A reader recently asked me how an overcoat should fit – around the armholes, in the shoulder width – and given that I already had a post planned on this fitting on a Cifonelli overcoat, I thought I would combine the two.
The central problem with overcoat fit is that you don’t always wear it over a jacket. Tailoring has substantial shape in the chest and shoulders, so for an overcoat to sit comfortably over the top it must be both bigger and wider. That can make for a pretty bulky garment when the tailoring is removed.
There’s no easy solution to this: it’s simply a compromise. The fit on the shoulders and waist must be a little bit big with knitwear and a little bit small with an overcoat.
With the Cifonelli double-breasted overcoat I’m being fitted on in the pictures, that’s just what we’ve gone with. You need to err just on the side of big, so that the suit underneath is not actually squashed (risking creasing at best and damage to the shoulders at worst) but is just a little less easy to get on. For anyone deciding between ready-to-wear overcoats, that’s the line you need to stay on the right side of.
There are a couple of other things that can help. One is to minimise the padding in the shoulders. An overcoat can be big enough to fit over a jacket without adding more padding to the padding underneath. This is Cifonelli’s natural style, so that wasn’t a problem. With my Vergallo top coat that I had made last year, I went to the extreme of having no padding – just canvas.
The Vergallo coat also had a shirt-shoulder (sleeve running underneath the shoulder instead of on top). This didn’t necessarily make it easier to wear with both tailoring and knitwear, but it did make the coat much more casual with the latter, which was good. Cifonelli’s strongly roped shoulder will make it very dashing, but not quite so suited to denim and boots.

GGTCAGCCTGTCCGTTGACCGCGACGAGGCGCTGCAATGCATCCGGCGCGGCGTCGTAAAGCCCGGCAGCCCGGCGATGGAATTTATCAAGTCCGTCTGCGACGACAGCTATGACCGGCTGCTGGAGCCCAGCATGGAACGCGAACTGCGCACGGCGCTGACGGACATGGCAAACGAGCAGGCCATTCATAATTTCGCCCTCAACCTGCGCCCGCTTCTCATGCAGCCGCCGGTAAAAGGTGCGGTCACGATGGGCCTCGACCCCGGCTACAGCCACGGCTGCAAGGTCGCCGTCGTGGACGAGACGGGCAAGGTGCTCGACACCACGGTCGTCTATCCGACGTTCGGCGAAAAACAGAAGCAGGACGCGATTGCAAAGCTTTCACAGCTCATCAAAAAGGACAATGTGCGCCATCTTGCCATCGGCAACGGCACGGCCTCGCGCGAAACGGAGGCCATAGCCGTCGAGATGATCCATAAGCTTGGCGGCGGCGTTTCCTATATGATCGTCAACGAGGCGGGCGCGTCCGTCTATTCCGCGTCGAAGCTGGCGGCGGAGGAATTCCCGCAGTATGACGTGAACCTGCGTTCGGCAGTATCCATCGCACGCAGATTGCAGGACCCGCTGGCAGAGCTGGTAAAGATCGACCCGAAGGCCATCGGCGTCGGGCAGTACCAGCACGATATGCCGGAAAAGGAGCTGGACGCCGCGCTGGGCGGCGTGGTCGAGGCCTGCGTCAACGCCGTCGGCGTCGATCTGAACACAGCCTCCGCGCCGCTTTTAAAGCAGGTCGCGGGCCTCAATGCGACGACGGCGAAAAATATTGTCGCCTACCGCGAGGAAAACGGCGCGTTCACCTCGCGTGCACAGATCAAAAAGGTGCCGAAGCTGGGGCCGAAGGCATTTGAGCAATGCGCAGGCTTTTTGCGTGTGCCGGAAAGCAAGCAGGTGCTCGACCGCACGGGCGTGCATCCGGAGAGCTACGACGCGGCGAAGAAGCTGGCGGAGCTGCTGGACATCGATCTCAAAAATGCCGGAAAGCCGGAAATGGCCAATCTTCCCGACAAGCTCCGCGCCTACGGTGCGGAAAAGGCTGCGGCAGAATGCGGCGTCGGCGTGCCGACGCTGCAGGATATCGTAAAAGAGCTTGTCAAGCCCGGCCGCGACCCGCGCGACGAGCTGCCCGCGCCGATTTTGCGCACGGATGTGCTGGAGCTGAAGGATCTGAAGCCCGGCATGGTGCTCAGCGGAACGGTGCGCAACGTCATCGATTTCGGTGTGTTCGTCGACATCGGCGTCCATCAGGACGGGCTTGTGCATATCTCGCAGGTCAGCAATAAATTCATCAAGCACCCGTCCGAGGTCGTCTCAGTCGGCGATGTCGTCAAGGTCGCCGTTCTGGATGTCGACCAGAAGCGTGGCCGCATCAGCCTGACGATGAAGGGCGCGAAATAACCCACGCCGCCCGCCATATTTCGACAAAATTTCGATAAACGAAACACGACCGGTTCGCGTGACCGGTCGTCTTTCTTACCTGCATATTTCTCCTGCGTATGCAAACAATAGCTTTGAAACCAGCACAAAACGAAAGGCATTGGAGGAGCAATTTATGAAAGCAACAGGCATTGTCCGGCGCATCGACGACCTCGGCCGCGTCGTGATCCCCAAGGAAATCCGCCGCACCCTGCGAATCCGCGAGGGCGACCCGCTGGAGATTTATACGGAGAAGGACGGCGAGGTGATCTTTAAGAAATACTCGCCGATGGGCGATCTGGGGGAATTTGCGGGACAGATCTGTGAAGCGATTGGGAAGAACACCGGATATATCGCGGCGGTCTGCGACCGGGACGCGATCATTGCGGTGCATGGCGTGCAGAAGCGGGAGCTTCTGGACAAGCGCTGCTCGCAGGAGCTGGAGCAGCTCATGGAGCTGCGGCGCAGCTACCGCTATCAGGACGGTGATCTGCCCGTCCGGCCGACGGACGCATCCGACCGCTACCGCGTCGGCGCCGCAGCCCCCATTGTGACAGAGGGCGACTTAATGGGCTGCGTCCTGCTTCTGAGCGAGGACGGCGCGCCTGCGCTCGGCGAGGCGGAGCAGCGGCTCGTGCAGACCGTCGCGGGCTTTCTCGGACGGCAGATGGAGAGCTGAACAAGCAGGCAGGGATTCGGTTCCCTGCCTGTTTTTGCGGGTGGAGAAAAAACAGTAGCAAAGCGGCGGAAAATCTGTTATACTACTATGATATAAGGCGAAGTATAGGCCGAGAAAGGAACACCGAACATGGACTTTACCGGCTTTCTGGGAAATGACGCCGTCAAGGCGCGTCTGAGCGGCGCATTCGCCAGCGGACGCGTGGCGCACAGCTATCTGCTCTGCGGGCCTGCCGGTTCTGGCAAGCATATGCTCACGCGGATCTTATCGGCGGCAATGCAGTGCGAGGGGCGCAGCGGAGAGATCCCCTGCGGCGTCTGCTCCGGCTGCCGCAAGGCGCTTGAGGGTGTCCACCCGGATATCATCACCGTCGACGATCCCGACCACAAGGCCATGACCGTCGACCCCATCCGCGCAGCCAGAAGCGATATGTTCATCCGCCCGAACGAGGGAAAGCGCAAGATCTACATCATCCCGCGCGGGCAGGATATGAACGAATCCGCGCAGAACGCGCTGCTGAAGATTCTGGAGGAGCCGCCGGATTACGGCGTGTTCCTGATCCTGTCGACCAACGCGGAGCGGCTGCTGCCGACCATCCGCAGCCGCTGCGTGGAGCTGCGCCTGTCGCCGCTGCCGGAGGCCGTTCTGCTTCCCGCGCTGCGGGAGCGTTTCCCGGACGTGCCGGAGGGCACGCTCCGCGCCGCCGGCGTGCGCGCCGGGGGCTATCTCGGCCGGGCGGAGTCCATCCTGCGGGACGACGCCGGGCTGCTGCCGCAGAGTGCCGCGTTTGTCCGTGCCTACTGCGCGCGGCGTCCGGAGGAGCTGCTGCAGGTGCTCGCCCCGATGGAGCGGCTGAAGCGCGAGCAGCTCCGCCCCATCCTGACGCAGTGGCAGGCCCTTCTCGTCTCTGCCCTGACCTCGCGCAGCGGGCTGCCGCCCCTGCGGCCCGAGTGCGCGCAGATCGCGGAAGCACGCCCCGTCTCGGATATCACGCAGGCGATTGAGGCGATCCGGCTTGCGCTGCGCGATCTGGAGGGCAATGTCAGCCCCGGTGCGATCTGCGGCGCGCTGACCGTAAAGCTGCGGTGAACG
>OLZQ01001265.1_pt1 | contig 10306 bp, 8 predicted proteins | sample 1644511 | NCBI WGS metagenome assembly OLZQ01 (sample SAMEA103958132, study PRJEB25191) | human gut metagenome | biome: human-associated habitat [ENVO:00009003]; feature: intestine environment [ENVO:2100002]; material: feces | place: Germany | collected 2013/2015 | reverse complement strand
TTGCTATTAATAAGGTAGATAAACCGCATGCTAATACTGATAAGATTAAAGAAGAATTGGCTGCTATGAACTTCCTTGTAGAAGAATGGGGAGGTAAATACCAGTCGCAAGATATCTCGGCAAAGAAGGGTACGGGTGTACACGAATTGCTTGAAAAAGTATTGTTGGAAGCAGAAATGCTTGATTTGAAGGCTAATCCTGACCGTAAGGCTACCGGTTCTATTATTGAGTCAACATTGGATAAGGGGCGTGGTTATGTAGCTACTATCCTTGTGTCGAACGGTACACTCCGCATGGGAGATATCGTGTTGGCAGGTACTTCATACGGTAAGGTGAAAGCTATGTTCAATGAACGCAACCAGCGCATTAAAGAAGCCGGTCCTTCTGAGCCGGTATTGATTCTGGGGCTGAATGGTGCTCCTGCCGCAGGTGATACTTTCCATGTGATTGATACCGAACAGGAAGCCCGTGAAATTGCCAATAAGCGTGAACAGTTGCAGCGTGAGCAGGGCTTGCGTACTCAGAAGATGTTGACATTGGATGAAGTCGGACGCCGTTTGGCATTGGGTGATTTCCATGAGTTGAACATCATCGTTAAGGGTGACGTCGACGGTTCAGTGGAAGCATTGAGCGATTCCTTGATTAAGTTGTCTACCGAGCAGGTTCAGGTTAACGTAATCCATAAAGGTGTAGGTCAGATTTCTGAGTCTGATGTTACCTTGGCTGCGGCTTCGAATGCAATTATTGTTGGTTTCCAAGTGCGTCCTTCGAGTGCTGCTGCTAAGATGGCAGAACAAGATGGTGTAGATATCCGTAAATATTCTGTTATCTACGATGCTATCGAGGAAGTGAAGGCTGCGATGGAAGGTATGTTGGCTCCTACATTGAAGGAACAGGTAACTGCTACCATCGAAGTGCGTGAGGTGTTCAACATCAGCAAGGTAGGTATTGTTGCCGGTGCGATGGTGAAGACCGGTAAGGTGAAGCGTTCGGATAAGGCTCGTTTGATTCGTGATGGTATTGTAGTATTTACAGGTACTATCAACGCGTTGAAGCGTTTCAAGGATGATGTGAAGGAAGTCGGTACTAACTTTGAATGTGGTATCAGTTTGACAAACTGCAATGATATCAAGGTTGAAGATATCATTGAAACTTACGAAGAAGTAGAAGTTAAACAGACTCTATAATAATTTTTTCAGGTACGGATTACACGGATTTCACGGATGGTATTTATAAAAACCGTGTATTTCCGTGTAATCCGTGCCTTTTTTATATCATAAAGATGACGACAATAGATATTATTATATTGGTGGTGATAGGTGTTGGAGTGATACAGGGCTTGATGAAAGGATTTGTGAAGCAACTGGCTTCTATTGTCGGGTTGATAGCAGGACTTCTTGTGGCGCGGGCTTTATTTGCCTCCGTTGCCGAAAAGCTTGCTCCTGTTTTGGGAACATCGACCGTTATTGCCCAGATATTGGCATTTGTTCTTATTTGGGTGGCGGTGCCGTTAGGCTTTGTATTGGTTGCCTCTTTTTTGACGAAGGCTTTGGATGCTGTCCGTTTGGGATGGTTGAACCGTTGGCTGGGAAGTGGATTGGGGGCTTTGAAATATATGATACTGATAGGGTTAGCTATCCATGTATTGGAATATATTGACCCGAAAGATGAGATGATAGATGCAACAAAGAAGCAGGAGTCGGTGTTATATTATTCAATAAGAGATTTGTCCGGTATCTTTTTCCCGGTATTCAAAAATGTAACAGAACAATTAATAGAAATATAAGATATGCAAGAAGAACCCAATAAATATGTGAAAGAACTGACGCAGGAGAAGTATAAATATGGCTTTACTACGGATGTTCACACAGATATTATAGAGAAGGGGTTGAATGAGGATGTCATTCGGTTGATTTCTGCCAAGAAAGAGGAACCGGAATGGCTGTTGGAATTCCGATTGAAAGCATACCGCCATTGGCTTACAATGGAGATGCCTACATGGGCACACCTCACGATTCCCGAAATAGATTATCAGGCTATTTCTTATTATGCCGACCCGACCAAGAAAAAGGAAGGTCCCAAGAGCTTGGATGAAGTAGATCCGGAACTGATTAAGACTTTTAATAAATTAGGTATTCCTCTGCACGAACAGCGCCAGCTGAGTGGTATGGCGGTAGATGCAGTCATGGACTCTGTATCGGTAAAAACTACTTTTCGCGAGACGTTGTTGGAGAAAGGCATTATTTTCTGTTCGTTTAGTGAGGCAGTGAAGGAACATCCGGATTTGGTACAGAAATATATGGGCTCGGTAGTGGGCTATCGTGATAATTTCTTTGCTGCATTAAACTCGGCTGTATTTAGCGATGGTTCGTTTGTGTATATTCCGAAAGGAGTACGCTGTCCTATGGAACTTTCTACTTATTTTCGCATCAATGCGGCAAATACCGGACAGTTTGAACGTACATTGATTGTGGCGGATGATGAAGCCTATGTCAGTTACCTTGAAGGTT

The extreme of this solution is of course a raglan shoulder, where the sleeve runs right up into the collar. Here you don’t even have a shoulder line to get in the way, but for me you also lose too much shape and style. I’d only recommend it for raincoats.
Finally, you can mitigate the problem by adding an adjustable belt to the overcoat, so that it can be cinched a little bit with knitwear. I’ve tried this on most of my bespoke overcoats over the years, but the construction we came up with on the Vergallo loden was by far the best. It’s all about hidden poppers.
The Cifonelli overcoat should be ready in a few weeks, so I’ll post something fuller on it then. For the moment, suffice it to say that if you’re only thinking about bespoke overcoats now, it’s likely too late. I actually started this one with Lorenzo back in December last year, but put it on hold for six months when it became clear it wasn’t going to be ready in time. Now is the time to buy ready-made, or commission for summer.
The original overcoat fitting was mentioned in my Tour of Paris for Essence magazine. Below, the overcoat in that piece – in deep green from Hermes, with leather collar. Waist cinching, but no raglan shoulder…
Photos: Luke Carby